Frequent Colds May Affect Brain Aging

Medical advice for individuals with mild-to-moderate infections generally involves getting adequate rest and increasing fluid intake. Interestingly, a recent study published in the journal Brain, Behavior, and Immunity suggests that repeated inflammation caused by the administration of a bacterial toxin to middle-aged mice led to cognitive deficits. 

These cognitive deficits were also accompanied by changes in the plasticity of neurons in the hippocampus, a region that plays a central role in learning and memory.

Elderly individuals are more susceptible to microbial infections, and such infections could worsen the decline in cognitive function in these individuals, leading to mild cognitive impairment or dementia.

A decline in certain cognitive abilities is observed over the course of normal aging and is a consequence of the biological processes associated with brain aging. 

Studies in animal models have shown that inflammation due to microbial exposure can influence cognitive function. One of the models for examining the impact of inflammation caused by microbial infections involves injecting animals with the toxin lipopolysaccharide (LPS) that is present in the outer membrane of gram-negative bacteria.

These animal studies have shown that LPS administration can increase the levels of cytokines, a class of inflammatory proteins, in the brain and cause deficits in cognitive function. In addition, these adverse effects of LPS become more pronounced with advancing age.

To further understand the impact of lifetime exposure to microbial infections on cognitive function, the study’s authors assessed the impact of recurring inflammation caused by intermittent LPS injections on the cognitive function of healthy middle-aged mice.

The researchers used a progressively higher dose of LPS over the course of the five injections. Each injection of LPS resulted in moderate sickness, from which the mice recovered during the 15-day period.

The researchers then conducted behavioral tests to assess the cognitive function of the animals two weeks after the final lipopolysaccharide dose. The researchers also sacrificed the animals to examine the impact of lipopolysaccharide-induced inflammation on the brain at 5-6 weeks after the final injection.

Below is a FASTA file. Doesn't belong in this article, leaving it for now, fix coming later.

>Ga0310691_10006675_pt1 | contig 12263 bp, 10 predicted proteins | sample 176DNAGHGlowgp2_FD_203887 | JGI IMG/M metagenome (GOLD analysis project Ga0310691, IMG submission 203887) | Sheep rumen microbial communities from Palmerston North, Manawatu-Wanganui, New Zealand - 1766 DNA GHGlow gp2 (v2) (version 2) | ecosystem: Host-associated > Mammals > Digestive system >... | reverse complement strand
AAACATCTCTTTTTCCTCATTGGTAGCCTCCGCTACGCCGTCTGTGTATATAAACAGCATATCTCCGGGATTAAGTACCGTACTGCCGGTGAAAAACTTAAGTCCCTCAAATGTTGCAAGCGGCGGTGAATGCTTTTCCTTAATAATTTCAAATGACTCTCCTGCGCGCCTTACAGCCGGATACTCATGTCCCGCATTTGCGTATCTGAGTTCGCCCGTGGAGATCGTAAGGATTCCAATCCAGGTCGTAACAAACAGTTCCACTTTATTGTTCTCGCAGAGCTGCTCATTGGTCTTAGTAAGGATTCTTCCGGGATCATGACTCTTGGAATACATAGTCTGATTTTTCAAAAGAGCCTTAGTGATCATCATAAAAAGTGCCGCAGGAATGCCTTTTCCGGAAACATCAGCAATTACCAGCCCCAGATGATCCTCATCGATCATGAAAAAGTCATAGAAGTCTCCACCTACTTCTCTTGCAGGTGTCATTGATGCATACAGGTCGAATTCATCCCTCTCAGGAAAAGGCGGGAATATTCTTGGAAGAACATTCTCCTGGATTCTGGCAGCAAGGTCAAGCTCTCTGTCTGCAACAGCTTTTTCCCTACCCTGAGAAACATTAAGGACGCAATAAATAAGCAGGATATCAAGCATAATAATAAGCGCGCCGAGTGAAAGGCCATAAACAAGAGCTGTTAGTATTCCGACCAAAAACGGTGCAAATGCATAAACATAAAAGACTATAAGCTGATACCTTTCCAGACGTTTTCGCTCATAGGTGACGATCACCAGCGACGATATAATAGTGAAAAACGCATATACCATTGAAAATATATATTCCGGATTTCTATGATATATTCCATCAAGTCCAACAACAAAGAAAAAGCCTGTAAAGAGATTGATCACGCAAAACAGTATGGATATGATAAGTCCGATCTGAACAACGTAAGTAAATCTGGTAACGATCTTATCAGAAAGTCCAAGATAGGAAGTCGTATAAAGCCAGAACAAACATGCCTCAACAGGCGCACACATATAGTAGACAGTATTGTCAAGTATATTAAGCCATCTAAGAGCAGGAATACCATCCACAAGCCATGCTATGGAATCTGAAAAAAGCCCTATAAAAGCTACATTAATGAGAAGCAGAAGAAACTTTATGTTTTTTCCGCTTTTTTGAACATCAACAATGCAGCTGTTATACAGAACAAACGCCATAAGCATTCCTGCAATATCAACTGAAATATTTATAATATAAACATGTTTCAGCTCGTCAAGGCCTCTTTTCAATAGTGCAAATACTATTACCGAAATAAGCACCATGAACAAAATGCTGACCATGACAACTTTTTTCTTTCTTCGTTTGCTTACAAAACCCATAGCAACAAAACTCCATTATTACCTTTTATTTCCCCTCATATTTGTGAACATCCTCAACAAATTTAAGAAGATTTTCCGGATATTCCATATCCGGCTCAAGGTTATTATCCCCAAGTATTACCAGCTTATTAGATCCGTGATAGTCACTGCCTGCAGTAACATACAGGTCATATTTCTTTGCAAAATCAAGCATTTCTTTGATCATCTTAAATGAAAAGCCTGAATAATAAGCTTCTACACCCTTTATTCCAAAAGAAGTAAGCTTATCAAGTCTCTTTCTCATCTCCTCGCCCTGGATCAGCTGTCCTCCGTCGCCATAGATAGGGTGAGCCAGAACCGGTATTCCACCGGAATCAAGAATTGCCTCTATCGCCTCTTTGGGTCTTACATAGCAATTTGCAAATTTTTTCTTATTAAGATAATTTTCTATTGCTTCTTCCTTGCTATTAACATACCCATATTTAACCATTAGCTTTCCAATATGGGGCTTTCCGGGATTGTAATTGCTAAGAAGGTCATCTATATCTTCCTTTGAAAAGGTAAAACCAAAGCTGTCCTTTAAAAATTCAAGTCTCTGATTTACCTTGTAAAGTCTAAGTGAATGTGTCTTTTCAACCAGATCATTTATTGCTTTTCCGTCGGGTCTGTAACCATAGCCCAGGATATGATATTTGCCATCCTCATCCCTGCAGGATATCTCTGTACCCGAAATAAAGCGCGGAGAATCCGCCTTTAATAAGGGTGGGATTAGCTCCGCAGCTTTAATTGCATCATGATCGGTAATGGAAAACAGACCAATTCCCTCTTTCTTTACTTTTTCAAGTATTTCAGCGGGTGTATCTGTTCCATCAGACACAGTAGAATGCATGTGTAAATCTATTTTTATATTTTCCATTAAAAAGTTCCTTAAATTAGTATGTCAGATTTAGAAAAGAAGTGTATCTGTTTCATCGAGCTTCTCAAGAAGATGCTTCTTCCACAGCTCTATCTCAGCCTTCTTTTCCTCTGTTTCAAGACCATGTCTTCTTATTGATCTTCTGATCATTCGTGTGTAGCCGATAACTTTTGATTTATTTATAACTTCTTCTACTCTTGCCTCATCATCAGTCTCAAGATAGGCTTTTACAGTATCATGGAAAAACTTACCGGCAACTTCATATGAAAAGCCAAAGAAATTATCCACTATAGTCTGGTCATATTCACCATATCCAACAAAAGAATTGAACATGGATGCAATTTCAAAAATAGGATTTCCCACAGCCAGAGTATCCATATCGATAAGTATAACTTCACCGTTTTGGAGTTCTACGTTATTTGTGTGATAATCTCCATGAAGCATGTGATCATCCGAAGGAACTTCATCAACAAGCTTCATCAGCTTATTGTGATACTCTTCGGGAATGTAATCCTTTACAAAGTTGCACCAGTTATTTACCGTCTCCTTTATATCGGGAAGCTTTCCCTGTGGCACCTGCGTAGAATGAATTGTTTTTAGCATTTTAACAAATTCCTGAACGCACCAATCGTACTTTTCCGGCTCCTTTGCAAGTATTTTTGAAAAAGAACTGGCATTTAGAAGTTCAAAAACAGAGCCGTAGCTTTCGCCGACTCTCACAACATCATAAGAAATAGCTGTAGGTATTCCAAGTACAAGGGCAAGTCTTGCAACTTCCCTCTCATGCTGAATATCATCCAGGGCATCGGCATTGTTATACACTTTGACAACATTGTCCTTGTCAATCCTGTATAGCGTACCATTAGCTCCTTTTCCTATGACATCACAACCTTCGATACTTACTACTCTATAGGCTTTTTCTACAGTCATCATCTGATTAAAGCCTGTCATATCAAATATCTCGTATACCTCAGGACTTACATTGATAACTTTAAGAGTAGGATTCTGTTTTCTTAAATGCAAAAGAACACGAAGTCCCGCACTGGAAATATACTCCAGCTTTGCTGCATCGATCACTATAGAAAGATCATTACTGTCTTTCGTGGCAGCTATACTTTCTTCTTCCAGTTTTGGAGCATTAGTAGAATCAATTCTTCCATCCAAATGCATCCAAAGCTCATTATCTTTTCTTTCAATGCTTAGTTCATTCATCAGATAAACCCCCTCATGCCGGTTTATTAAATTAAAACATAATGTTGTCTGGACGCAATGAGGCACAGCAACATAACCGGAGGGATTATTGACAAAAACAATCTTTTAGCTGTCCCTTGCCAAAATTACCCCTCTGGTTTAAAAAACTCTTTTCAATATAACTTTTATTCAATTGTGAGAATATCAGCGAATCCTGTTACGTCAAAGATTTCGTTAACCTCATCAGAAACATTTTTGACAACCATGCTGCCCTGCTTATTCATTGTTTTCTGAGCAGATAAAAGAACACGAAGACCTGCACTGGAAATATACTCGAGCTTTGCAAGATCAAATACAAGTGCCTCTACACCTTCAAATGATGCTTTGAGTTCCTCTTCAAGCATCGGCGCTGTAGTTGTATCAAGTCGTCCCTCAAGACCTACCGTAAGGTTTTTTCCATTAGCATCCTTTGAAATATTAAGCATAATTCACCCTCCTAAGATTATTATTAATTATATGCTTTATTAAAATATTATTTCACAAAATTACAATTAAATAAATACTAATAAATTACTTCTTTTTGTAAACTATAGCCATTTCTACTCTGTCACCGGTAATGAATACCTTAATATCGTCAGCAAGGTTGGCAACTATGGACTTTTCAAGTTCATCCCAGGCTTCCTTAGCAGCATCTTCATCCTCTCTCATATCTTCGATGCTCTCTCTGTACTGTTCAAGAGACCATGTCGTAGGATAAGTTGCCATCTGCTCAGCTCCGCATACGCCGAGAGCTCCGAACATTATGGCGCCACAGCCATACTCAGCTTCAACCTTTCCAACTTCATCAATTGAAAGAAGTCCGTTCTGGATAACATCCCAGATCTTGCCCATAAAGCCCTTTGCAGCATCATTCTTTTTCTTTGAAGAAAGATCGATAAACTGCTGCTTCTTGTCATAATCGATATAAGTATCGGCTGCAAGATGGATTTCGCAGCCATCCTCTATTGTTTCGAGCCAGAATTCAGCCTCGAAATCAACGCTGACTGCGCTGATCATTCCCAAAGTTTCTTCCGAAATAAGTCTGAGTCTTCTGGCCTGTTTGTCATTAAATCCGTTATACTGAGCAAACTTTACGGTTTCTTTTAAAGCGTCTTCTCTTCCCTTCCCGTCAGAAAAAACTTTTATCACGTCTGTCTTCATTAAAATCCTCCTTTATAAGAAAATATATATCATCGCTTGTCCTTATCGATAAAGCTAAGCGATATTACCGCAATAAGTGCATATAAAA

The researchers found that mice receiving the LPS injections showed cognitive deficits in learning and retention of memory of information learned during the previous day.

After examining brain tissue, researchers saw that mice intermittently injected with LPS also showed changes in the hippocampus. The hippocampus plays a key role in memory and learning and is one of the regions that shows the earliest signs of degeneration in Alzheimer’s disease.

These changes included an increase in the expression of the gene for the cytokine interleukin-6 (IL-6) in the hippocampus of LPS-treated mice. This is consistent with previous studies showing elevated IL-6 levels in brain regions involved in cognition after LPS administration.

These results suggest that repeated LPS-induced inflammation in middle-aged mice can lead to cognitive deficits accompanied by changes in the hippocampus.

The study’s co-author Dr. Elizabeth Engler-Chiurazzi, a behavioral neuroscientist at Tulane University, said the findings have important implications for brain health and disease in humans.

“[O]ur findings may be the first step in a series of studies that could indicate that treatment for the common cold or other sources of intermittent infection among patients at high risk for cognitive decline/dementia may need to be more aggressive than the standard recommendations of rest and fluids”, said Dr. Elizabeth.

The findings of the present study suggest that more aggressive treatments could be necessary for older adults to prevent the lasting effects of these infections on cognitive function. However, it is important to note that this study was conducted in a mouse model, and the generalizability of these results to humans is not yet known.


E.B. Engler-Chiurazzi, A.E. Russell, J.M. Povroznik, K.O. McDonald, K.N. Porter, D.S. Wang, J. Hammock, B.K. Billig, C.C. Felton, A. Yilmaz, B.G. Schreurs, J.P. O’Callaghan, K.J. Zwezdaryk, J.W. Simpkins. Intermittent systemic exposure to lipopolysaccharide-induced inflammation disrupts hippocampal long-term potentiation and impairs cognition in aging male mice. Brain, Behavior, and Immunity. Volume 108. 2023. Pages 279-291, ISSN 0889-1591,

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